After WWII, the U.S. realized that DDT could also be used on farms to control some common agricultural pests.


Americans join the war effort

b.      Atomic bomb – Manhattan Project

Developed by American scientists, the first atomic bomb was detonated at the Trinity test site near Alamogordo, New Mexico, on July 16, 1945. The test convinced the United States government that such weapons were viable in warfare.


Americans join the war effort

c.     Penicillin

The technique to produce large amounts of penicillin was perfected by an American drug company. This technique allowed the Allies to produce enough penicillin to aide throughout the war.

A magazine ad for penicillin during WWII


Americans join the war effort

d.     Blood bank

In 1938, Dr. Charles Drew, a leading authority on mass transfusion and blood processing methods, set up a blood plasma system.

In September 1945, the American Red Cross had collected over 13 million units of blood and converted nearly all of it into plasma.

An American medic administers plasma to a wounded soldier. NARA


A propaganda films frank capra s why we fight series

a. Propaganda films – Frank Capra’s “Why We Fight” series

Entertainment

b. Public tired of propaganda; switched to musicals, romance, comedies for an escape


Americans join the war effort

Entertainment

d. USO shows

Bob Hope and his USO group in Guadalcanal.


Americans join the war effort

e. Celebrities – 1.      Jimmy Stewart and Stan Musial held up their careers to serve

2.      John Wayne booed by Marines on a USO tour for not serving


A japanese internment

A. Japanese internment

Government takes Control

B.  Office of Price Administration (OPA)1. Froze prices, rents and wages to curb inflation2. Rationing – foods such as meat, sugar (needed for explosives), butter, cheese, coffee, and vegetables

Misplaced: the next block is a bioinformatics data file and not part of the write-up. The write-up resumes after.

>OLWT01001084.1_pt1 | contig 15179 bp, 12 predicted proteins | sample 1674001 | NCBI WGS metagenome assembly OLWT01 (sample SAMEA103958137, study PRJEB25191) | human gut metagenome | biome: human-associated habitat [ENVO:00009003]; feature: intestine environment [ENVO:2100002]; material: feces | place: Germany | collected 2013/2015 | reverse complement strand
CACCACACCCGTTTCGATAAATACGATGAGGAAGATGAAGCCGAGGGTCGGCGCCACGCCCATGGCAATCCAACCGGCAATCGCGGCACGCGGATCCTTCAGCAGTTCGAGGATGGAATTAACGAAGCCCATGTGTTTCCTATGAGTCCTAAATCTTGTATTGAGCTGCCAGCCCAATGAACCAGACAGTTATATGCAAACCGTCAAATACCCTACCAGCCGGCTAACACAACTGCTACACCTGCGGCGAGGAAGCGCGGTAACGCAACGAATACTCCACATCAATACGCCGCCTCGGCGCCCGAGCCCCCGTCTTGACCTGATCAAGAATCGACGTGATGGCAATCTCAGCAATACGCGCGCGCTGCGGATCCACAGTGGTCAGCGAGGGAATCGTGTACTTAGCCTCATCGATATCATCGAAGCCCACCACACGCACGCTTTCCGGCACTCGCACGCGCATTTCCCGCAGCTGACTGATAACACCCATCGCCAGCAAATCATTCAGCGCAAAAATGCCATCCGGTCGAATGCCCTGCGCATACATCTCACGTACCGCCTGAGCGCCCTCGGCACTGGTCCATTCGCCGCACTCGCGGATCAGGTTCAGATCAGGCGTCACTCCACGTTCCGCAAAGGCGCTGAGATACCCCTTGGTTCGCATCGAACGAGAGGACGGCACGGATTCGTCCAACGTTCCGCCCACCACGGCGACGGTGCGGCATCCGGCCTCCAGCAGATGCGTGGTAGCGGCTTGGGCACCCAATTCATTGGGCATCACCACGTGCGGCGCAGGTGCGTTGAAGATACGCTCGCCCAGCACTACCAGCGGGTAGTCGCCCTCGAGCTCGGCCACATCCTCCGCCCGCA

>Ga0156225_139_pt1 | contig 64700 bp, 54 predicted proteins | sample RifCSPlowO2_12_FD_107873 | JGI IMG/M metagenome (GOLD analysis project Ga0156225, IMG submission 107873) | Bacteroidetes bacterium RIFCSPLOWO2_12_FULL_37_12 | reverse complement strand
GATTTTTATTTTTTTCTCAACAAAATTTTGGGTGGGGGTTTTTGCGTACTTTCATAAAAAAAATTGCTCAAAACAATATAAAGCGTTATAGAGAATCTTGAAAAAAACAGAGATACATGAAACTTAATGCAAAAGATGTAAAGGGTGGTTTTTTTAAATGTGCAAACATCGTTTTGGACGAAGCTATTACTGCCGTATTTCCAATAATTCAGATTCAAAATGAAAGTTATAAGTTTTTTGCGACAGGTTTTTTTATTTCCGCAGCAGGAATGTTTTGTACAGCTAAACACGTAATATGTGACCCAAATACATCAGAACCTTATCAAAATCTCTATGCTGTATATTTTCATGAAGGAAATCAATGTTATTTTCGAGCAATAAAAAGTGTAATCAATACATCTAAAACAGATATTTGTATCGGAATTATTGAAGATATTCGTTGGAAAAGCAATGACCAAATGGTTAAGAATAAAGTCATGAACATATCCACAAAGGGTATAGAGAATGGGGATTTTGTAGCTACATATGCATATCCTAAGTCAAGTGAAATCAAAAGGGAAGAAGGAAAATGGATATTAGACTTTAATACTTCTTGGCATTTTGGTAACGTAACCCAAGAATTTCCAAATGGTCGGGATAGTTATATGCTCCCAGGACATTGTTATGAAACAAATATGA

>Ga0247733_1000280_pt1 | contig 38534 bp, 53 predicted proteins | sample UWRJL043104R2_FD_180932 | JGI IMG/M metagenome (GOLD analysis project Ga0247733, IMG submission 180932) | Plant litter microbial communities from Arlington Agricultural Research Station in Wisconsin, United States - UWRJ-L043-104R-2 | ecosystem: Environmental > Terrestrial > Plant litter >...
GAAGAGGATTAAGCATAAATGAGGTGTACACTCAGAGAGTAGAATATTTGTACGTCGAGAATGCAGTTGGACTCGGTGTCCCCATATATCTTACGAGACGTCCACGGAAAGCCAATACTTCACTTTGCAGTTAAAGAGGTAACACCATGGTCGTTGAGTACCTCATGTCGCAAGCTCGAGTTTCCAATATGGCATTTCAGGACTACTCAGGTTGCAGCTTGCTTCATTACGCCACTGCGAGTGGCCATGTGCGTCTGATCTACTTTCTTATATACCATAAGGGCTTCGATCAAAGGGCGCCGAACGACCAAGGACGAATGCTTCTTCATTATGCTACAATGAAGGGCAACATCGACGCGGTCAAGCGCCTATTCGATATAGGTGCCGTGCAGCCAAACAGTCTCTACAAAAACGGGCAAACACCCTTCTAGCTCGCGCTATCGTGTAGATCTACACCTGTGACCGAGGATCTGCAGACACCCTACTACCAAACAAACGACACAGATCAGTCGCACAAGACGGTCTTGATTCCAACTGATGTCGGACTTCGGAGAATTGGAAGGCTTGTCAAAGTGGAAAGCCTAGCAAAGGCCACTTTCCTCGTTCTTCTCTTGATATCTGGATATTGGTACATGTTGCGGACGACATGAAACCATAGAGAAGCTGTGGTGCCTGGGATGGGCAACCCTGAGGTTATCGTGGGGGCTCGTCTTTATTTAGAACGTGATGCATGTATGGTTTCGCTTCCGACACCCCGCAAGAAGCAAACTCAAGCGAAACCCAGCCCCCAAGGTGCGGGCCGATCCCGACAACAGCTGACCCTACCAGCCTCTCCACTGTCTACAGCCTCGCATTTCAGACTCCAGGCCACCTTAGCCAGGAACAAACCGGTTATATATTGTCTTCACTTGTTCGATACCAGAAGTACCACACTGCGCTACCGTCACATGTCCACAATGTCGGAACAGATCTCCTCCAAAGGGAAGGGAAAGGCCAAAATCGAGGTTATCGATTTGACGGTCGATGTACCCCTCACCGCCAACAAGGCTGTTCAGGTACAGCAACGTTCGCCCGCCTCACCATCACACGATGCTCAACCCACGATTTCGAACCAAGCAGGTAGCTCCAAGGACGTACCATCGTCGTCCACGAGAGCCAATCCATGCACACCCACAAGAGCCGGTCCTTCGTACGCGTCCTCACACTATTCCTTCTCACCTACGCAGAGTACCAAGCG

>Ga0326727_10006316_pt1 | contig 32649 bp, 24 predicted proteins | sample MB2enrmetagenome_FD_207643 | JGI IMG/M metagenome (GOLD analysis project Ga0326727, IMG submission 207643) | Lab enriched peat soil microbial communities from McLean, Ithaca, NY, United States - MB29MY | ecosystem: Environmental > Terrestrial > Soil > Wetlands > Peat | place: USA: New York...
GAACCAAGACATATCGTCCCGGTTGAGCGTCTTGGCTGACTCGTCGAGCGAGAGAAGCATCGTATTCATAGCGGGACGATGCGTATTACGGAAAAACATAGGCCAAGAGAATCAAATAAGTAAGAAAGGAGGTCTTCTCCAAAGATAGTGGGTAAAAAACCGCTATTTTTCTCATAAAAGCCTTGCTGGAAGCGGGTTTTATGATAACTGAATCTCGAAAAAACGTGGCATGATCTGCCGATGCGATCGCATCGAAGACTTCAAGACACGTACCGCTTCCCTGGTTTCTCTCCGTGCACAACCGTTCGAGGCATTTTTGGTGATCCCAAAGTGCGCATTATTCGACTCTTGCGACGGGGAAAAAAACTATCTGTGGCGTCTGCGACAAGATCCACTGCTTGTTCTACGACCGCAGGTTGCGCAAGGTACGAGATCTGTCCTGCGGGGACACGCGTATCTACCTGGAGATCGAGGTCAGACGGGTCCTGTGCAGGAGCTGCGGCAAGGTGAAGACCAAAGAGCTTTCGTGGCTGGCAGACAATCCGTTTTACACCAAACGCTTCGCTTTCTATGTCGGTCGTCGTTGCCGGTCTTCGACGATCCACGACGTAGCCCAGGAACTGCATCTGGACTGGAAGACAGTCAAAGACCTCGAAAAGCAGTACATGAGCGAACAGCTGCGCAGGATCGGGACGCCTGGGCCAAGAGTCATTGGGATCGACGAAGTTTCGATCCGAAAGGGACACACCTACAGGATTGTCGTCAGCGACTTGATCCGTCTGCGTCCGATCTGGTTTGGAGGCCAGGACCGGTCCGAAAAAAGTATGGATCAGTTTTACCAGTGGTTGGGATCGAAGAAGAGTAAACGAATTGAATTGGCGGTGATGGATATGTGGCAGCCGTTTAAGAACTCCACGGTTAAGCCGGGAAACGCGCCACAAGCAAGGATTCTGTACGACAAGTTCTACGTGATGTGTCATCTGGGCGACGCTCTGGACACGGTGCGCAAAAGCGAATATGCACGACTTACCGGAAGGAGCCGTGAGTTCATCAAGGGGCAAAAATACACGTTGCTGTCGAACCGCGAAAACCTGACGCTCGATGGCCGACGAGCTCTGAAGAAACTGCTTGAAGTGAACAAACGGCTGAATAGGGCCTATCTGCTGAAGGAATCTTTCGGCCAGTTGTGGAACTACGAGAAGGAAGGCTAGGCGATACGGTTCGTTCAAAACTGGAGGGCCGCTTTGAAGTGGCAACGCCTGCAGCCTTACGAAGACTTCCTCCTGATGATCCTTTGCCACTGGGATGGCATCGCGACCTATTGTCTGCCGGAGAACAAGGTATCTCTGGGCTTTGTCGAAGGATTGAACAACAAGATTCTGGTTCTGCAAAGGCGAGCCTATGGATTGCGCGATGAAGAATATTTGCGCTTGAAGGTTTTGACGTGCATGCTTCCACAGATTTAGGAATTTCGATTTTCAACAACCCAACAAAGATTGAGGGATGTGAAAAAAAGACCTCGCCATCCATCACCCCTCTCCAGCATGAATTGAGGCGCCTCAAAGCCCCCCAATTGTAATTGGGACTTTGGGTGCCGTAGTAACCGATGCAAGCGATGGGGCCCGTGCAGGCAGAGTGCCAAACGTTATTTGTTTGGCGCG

1 rationing fuel and materials vital to the war such as nylon gas oil metals rubber and plastic

1.      Rationing fuel and materials vital to the war such as nylon, gas, oil, metals, rubber and plastic

C.   War Productions Board (WPB)

2.      Decided what companies would convert and allocated raw materials

3.      Organization of scrap drives – iron, tin cans, paper, rags, cooking fata.    School childrenb.    Boy Scouts


F national war labor board nwlb 1 limited wages 2 workers could not change unions

F.     National War Labor Board (NWLB)1.      Limited wages2.      Workers could not change unions

D.    Department of the Treasury1. War bonds2. $18.75 at purchase 3. Bonds were worth $25 in ten years

E.     Limits on the right to strike

G. Office of War Information


Americans join the war effort

The armed forces’ demand for textiles led to shortages of wool and rayon, causing fashion changes at home. The WPB banned ruffles, pleats, and patch pockets, favoring the single-breasted, vestless “victory suit” over the baggy “zoot suit” in vogue at the time. To conserve silk, women painted seams up the backs of their legs to make it seem as if they were wearing stockings.

Interesting facts:


Americans join the war effort

When professional baseball players like Joe DiMaggio and Ted Williams traded in their baseball cleats for combat boots, women’s teams got a chance to keep up the country’s morale in the game.